Room ★★★

Room takes on a shocking premise of a woman and her son, confined within a condensed shed, stripped of their freedom and provided barely enough of their necessities to ensure survival. We meet these characters with their relationships with one another, including their captor, already established, a banality in their way of life, a sense of acceptability in the abuse that comes before their way, almost as if coming into a shared agreement of their survivability for her body and soul.

The child however possesses the most interesting arc, born onto the life of this singular space, lessoned by his mother fractured truths in the hopes of greater understanding, and possibly shield him from the trauma that would have come if given the entire truth of their situation. He demonstrates an understanding of the Room’s routine, and television acts as a portal to a world that through his eyes feels more imaginary than one would normally perceive it to be. His life within the room is restrictive but comforting, as the only method of survival, there is no reference point that he is able to contrast such a lifestyle with, unlike his mother, who has spent most of her years in normalcy, a life that had greater luxuries than what she has been provided with since her stay in the Room.

Under Lenny Abrahamson’s direction, the atmosphere is tamed, it observes these creatures survive, but never enduring through substantial pain as they interact with their setting and the man who has placed them there all these years; it does not shoot for that common dramatic flair that would leave its audience aching as they endure through this life day in and day out, and I guess through that, I felt apathetic towards the entire film, an experience that feels to restrained to allow its emotions to be more palpable, internalised but not conveyed strong enough to leave a significant mark on me.

Room is a film of two halves, the first is the conditions that these two characters face in their claustrophobic and simple environment, while the latter shows them finally stretching, embarking on new experiences, to assimilate themselves back to the conditions of normal society, fighting the demons that linger beneath them, a mixture of confusion and vulnerability that was much more impacting than they had anticipated. The film is bold for narratively expanding its arcs, and does so while still swimming deeply in the relationship between the bond of the mother and child, emphasising further the performances of its two leading cast members. It is brave of Abrahamson to not shift its genre towards shades of darkness, notably one of a thriller mould, as such a premise could easily invite such expectations; instead as the film enters into areas of tension, it manages to bring a sense of wonder and penetrative quality to its observation.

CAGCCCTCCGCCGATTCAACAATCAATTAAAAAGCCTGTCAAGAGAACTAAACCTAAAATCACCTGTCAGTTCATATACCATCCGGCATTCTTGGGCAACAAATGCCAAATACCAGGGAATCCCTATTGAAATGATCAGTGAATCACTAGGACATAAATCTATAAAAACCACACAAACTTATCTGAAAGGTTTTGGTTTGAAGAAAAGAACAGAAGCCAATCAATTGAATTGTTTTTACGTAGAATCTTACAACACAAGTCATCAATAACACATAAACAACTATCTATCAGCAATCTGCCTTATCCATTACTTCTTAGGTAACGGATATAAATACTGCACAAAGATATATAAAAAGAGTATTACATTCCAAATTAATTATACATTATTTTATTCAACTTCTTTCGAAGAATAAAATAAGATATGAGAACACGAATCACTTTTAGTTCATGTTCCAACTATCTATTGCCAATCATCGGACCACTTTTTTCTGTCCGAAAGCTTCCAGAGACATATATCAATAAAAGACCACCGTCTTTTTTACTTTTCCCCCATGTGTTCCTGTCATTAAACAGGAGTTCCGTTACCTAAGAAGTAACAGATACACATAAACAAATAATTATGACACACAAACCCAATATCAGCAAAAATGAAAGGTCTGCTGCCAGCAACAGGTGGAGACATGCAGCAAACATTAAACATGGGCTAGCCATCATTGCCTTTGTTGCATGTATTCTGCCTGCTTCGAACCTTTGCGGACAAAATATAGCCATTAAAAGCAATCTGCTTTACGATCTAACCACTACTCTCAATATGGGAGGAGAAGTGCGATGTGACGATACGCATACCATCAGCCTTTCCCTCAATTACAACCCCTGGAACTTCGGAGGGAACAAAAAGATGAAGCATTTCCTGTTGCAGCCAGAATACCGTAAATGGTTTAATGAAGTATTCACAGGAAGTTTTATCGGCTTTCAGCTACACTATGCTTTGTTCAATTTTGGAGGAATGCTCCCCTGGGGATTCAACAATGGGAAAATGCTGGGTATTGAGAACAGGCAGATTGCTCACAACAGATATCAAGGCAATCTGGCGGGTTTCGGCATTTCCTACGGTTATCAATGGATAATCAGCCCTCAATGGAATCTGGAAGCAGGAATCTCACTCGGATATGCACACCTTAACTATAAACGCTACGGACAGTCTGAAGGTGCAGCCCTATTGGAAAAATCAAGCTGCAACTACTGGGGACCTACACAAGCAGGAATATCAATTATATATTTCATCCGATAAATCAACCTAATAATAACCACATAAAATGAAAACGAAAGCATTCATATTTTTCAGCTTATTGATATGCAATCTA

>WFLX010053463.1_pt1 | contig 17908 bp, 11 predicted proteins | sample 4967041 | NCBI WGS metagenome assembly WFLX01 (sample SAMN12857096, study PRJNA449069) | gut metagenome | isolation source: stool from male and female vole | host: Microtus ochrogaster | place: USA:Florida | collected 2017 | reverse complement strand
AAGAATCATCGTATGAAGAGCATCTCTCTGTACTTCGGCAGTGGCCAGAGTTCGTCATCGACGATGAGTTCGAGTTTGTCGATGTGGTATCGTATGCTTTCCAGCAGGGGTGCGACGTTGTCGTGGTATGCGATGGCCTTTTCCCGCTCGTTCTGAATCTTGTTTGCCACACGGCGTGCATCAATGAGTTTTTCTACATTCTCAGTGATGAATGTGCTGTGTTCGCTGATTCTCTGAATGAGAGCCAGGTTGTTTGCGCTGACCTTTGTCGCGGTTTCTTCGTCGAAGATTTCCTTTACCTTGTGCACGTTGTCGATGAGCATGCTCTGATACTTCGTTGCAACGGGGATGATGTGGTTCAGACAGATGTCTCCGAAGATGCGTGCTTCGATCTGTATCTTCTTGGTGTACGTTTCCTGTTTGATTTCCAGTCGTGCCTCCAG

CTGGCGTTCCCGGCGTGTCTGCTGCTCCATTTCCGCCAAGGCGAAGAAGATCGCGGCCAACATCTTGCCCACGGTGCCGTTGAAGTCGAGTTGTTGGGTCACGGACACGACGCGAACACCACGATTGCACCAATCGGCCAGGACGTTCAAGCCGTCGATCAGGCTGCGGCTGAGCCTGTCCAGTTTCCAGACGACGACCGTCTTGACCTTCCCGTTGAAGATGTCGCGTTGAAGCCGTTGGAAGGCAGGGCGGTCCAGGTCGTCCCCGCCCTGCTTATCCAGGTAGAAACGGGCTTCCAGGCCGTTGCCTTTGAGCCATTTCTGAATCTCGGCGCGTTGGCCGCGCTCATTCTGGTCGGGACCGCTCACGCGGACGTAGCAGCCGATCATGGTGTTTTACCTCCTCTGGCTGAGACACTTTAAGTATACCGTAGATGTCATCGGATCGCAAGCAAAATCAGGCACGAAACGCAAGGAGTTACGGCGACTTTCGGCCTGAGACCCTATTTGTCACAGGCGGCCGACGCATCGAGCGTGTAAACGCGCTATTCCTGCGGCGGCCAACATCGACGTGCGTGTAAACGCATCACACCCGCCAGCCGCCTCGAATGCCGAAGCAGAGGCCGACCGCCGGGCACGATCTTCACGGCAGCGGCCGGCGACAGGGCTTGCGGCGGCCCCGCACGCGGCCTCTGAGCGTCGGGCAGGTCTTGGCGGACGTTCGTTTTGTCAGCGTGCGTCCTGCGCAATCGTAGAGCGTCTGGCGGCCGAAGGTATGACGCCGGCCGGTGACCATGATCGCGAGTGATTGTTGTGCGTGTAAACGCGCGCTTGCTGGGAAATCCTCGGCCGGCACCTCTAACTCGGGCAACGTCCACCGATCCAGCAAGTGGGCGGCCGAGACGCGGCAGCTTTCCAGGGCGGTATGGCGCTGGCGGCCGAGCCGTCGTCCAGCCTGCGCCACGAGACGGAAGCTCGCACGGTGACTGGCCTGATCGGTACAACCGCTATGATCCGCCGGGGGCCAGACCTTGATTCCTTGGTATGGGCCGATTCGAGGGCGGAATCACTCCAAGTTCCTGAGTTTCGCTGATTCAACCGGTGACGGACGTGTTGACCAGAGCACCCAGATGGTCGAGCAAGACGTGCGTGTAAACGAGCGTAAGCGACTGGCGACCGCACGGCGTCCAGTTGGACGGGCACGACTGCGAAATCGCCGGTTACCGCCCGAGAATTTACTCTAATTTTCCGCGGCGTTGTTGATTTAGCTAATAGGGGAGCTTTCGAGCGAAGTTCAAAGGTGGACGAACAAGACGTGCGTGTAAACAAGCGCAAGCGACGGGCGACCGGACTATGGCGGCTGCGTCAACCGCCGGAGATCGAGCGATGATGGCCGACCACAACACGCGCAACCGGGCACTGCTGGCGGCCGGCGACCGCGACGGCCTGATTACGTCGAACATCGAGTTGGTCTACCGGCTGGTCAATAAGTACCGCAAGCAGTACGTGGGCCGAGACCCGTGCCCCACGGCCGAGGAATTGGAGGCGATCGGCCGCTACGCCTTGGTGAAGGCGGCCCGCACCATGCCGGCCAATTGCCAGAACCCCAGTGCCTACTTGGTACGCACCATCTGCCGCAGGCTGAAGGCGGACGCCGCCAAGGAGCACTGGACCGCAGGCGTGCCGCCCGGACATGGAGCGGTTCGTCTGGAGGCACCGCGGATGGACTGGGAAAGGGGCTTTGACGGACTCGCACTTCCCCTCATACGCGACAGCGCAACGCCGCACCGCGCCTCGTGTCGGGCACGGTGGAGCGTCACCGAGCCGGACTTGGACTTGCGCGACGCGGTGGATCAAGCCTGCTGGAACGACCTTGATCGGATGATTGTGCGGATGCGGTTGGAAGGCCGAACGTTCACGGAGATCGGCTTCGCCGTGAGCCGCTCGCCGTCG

Room no doubt earns its acting merits, but as a collective whole, it is a film that lacks that needed dramatic push that would have me waist deep in the emotional turmoil and confusion that rests within its characters. It is a greater push in Abrahamson’s ability as a filmmaker, but unlike Frank, that was a film that had a personality that would resonate and linger in one’s mind; here we find Room in a safe zone that only occasionally hits emotional punches, many would find themselves in deep adoration towards this film, and I can understand that, but personally I’ll just be in the corner away from the raving crowd.

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